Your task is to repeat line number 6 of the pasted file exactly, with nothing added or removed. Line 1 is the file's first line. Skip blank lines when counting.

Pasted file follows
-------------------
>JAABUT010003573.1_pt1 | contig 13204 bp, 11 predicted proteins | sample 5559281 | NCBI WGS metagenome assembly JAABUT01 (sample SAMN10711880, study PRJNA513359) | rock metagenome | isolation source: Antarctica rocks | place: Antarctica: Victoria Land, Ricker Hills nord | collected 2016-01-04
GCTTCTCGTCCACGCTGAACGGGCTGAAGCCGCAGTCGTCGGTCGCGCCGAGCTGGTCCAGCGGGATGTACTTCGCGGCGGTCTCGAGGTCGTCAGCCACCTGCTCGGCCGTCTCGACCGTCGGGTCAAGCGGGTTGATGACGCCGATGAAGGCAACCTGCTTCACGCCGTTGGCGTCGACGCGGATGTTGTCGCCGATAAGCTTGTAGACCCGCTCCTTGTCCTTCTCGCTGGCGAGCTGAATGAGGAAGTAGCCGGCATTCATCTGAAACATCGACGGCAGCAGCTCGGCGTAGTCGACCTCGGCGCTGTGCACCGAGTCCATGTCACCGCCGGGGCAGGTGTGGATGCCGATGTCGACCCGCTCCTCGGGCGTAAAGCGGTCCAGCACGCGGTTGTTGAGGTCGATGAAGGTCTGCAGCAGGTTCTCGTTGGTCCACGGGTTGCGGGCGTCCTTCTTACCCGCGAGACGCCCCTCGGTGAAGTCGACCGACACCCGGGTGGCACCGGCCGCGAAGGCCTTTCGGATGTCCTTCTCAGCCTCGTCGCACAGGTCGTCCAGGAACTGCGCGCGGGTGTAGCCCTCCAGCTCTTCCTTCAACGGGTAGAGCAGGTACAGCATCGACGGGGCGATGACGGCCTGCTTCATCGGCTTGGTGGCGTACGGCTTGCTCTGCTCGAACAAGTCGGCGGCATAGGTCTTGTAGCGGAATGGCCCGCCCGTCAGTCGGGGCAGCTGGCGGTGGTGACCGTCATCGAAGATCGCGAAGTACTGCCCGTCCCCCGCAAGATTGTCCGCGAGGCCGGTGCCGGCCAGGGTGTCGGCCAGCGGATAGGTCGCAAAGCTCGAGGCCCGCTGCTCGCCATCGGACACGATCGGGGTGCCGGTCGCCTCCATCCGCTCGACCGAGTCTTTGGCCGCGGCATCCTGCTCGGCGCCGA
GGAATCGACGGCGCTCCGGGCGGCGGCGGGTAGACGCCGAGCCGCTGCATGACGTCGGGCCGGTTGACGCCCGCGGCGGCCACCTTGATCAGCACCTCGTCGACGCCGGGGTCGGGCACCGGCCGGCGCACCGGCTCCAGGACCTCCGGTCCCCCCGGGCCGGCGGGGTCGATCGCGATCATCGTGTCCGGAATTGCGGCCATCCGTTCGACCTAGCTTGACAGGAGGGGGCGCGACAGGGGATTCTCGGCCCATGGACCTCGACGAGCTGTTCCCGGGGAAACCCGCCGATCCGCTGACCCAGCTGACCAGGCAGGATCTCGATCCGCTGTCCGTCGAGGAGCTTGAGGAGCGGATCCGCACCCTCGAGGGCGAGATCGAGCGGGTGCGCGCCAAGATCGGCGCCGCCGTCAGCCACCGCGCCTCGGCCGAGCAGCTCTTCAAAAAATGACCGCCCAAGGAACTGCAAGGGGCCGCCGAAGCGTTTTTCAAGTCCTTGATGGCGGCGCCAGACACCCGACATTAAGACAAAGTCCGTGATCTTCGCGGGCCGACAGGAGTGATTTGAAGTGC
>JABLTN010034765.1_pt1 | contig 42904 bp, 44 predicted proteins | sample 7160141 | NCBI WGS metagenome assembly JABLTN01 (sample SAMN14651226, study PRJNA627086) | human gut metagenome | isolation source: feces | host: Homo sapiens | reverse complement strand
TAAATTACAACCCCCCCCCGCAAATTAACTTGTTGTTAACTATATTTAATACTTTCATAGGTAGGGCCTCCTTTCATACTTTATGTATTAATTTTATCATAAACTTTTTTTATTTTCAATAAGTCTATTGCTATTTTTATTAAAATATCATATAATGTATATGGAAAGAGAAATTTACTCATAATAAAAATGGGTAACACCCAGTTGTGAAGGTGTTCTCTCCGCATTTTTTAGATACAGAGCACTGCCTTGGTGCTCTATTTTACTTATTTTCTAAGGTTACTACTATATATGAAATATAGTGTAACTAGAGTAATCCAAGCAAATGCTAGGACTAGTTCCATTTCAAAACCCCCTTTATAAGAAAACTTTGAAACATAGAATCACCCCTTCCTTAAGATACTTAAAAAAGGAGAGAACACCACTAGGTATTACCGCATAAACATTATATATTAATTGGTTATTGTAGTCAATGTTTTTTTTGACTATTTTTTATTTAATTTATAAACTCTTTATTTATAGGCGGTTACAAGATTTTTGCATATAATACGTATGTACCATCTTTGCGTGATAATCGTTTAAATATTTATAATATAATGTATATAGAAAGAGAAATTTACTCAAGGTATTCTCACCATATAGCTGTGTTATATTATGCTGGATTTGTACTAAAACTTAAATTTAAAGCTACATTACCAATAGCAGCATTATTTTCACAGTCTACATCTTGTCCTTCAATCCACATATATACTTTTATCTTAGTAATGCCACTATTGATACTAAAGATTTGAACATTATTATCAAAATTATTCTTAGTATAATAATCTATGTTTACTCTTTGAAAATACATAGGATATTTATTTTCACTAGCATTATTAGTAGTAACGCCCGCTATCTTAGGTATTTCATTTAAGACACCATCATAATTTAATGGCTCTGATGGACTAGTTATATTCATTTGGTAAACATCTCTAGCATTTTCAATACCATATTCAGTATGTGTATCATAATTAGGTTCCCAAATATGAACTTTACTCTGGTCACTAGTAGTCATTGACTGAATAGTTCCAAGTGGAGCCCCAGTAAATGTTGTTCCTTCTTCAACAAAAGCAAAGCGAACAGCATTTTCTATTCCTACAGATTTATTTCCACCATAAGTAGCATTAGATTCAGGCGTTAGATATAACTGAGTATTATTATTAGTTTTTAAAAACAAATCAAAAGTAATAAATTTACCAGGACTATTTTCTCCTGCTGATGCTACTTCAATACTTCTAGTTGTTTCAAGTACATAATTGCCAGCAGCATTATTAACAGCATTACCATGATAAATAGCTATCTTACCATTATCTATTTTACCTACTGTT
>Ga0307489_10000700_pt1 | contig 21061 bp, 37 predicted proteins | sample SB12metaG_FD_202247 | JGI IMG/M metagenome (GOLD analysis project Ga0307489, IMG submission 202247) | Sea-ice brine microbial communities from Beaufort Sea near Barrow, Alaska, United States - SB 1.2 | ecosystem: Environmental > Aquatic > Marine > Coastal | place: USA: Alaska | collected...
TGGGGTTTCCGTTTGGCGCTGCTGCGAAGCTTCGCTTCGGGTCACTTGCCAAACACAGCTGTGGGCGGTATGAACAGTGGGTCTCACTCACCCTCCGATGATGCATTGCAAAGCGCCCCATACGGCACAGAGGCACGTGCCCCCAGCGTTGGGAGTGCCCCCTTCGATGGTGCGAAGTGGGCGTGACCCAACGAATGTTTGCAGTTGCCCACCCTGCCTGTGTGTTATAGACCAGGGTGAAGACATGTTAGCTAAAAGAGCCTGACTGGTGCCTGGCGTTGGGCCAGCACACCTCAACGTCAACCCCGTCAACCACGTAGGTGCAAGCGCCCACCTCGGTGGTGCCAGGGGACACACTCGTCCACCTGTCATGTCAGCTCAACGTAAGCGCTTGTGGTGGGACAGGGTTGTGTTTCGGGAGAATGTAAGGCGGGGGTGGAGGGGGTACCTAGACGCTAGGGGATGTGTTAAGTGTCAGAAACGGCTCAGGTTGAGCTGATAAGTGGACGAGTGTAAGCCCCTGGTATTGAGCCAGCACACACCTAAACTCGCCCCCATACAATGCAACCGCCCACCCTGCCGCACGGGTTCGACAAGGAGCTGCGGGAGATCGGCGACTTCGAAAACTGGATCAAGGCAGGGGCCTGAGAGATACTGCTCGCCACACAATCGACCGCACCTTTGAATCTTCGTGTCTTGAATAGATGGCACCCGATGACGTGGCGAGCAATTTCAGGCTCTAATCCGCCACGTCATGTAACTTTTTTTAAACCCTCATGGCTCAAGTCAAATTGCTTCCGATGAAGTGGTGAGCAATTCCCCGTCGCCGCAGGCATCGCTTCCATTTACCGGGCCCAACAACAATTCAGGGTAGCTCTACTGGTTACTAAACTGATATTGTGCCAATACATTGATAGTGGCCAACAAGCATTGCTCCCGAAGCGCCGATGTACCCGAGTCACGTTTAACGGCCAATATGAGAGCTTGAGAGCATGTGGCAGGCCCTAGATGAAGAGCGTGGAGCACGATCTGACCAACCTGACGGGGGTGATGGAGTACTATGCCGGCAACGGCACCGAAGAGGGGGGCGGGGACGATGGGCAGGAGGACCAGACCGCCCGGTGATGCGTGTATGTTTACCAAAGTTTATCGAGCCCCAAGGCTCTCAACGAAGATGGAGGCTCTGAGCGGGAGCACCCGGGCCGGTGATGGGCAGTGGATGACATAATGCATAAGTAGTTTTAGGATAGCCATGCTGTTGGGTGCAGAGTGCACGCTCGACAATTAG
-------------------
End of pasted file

>Ga0307489_10000700_pt1 | contig 21061 bp, 37 predicted proteins | sample SB12metaG_FD_202247 | JGI IMG/M metagenome (GOLD analysis project Ga0307489, IMG submission 202247) | Sea-ice brine microbial communities from Beaufort Sea near Barrow, Alaska, United States - SB 1.2 | ecosystem: Environmental > Aquatic > Marine > Coastal | place: USA: Alaska | collected...